The High Resolution Imaging Science Experiment (HiRISE) during MRO's Primary Science Phase (PSP)

Alfred S. McEwen, Maria E. Banks, Nicole Baugh, Kris Becker, Aaron Boyd, James W. Bergstrom, Ross A. Beyer, Edward Bortolini, Nathan T. Bridges, Shane Byrne, Bradford Castalia, Frank C. Chuang, Larry S. Crumpler, Ingrid Daubar, Alix K. Davatzes, Donald G. Deardorff, Alaina DeJong, W. Alan Delamere, Eldar Noe Dobrea, Colin M. DundasEric M. Eliason, Yisrael Espinoza, Audrie Fennema, Kathryn E. Fishbaugh, Terry Forrester, Paul E. Geissler, John A. Grant, Jennifer L. Griffes, John P. Grotzinger, Virginia C. Gulick, Candice J. Hansen, Kenneth E. Herkenhoff, Rodney Heyd, Windy L. Jaeger, Dean Jones, Bob Kanefsky, Laszlo Keszthelyi, Robert King, Randolph L. Kirk, Kelly J. Kolb, Jeffrey Lasco, Alexandra Lefort, Richard Leis, Kevin W. Lewis, Sara Martinez-Alonso, Sarah Mattson, Guy McArthur, Michael T. Mellon, Joannah M. Metz, Moses P. Milazzo, Ralph E. Milliken, Tahirih Motazedian, Chris H. Okubo, Albert Ortiz, Andrea J. Philippoff, Joseph Plassmann, Anjani Polit, Patrick S. Russell, Christian Schaller, Mindi L. Searls, Timothy Spriggs, Steven W. Squyres, Steven Tarr, Nicolas Thomas, Bradley J. Thomson, Livio L. Tornabene, Charlie Van Houten, Circe Verba, Catherine M. Weitz, James J. Wray

Research output: Contribution to journalArticle

99 Scopus citations

Abstract

The High Resolution Imaging Science Experiment (HiRISE) on the Mars Reconnaissance Orbiter (MRO) acquired 8 terapixels of data in 9137 images of Mars between October 2006 and December 2008, covering ∼0.55% of the surface. Images are typically 5-6 km wide with 3-color coverage over the central 20% of the swath, and their scales usually range from 25 to 60 cm/pixel. Nine hundred and sixty stereo pairs were acquired and more than 50 digital terrain models (DTMs) completed; these data have led to some of the most significant science results. New methods to measure and correct distortions due to pointing jitter facilitate topographic and change-detection studies at sub-meter scales. Recent results address Noachian bedrock stratigraphy, fluvially deposited fans in craters and in or near Valles Marineris, groundwater flow in fractures and porous media, quasi-periodic layering in polar and non-polar deposits, tectonic history of west Candor Chasma, geometry of clay-rich deposits near and within Mawrth Vallis, dynamics of flood lavas in the Cerberus Palus region, evidence for pyroclastic deposits, columnar jointing in lava flows, recent collapse pits, evidence for water in well-preserved impact craters, newly discovered large rayed craters, and glacial and periglacial processes. Of particular interest are ongoing processes such as those driven by the wind, impact cratering, avalanches of dust and/or frost, relatively bright deposits on steep gullied slopes, and the dynamic seasonal processes over polar regions. HiRISE has acquired hundreds of large images of past, present and potential future landing sites and has contributed to scientific and engineering studies of those sites. Warming the focal-plane electronics prior to imaging has mitigated an instrument anomaly that produces bad data under cold operating conditions.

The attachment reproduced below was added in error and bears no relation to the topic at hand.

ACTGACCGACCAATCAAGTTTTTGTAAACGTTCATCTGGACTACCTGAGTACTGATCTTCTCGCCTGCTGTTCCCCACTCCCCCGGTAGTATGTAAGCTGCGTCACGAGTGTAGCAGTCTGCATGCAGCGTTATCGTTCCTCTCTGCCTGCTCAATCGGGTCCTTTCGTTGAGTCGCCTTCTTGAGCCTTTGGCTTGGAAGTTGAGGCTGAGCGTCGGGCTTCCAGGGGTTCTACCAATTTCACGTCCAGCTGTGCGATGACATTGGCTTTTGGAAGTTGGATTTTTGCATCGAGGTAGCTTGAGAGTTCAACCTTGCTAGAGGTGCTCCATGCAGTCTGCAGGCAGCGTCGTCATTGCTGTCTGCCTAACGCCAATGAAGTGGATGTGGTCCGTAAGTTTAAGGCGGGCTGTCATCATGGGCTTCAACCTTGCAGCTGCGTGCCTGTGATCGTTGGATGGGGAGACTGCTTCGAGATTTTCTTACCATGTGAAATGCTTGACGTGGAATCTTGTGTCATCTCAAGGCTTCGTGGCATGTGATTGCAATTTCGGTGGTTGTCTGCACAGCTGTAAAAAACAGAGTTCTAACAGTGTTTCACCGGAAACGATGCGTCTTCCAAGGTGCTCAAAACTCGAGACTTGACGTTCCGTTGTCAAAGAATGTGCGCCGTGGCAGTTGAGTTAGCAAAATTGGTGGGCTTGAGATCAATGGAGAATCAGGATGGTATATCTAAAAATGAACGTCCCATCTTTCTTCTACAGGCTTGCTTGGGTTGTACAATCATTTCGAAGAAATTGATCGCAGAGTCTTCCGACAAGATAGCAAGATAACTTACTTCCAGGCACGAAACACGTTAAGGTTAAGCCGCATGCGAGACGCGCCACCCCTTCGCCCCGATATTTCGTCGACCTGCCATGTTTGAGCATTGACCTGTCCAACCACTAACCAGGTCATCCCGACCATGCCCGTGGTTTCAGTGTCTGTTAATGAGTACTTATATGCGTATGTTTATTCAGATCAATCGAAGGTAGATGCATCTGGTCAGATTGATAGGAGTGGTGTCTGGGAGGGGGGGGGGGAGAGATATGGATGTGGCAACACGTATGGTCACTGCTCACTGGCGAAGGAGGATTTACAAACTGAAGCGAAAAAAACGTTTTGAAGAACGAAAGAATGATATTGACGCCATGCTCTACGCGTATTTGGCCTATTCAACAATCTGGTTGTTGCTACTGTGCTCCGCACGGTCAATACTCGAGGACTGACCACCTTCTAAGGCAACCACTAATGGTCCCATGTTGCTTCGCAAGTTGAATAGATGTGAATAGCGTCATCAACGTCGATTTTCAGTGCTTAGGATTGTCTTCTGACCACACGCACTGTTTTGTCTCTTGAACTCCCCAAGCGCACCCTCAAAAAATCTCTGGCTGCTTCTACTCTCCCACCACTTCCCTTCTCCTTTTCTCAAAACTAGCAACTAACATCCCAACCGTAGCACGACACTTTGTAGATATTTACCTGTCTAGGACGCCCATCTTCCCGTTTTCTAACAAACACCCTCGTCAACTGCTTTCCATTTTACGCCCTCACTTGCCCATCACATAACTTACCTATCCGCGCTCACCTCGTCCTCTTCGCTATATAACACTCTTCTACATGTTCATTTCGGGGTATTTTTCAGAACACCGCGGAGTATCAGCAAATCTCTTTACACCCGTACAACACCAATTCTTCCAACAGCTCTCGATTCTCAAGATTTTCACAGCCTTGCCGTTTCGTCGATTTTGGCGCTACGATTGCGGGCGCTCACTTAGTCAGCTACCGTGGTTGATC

Original languageEnglish (US)
Pages (from-to)2-37
Number of pages36
JournalIcarus
Volume205
Issue number1
DOIs
Publication statusPublished - Jan 2010

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Keywords

  • climate
  • Image processing
  • Mars
  • polar geology
  • surface

ASJC Scopus subject areas

  • Space and Planetary Science
  • Astronomy and Astrophysics

Cite this

McEwen, A. S., Banks, M. E., Baugh, N., Becker, K., Boyd, A., Bergstrom, J. W., ... Wray, J. J. (2010). The High Resolution Imaging Science Experiment (HiRISE) during MRO's Primary Science Phase (PSP). Icarus, 205(1), 2-37. https://doi.org/10.1016/j.icarus.2009.04.023